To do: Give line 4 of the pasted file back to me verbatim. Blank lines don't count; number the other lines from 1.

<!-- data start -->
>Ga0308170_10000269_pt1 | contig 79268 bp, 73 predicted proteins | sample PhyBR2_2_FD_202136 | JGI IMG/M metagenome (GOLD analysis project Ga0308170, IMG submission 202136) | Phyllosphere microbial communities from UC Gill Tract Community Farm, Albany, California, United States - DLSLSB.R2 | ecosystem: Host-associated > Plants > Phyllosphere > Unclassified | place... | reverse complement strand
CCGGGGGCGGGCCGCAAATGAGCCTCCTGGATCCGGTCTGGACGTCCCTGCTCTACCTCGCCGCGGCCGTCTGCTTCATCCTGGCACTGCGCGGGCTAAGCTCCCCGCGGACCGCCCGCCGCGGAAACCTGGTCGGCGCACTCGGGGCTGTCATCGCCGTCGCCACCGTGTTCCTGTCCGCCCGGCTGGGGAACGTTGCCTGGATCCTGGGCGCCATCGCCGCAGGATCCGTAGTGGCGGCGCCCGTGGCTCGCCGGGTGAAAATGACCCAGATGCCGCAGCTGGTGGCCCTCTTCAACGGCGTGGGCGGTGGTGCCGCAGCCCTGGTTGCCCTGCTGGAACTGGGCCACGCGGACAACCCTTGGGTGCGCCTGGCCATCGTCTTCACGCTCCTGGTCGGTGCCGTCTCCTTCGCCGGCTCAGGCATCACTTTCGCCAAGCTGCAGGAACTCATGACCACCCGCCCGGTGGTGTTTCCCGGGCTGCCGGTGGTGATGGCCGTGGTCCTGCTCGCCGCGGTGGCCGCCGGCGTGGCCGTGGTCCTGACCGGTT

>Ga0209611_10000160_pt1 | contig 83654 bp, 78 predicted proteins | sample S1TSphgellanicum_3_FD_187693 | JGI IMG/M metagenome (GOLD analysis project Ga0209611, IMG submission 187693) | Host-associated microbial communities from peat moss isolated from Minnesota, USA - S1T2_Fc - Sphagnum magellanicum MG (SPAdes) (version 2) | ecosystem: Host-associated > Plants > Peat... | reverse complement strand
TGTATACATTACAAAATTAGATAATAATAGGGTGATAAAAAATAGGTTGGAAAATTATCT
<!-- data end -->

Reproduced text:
TGTATACATTACAAAATTAGATAATAATAGGGTGATAAAAAATAGGTTGGAAAATTATCT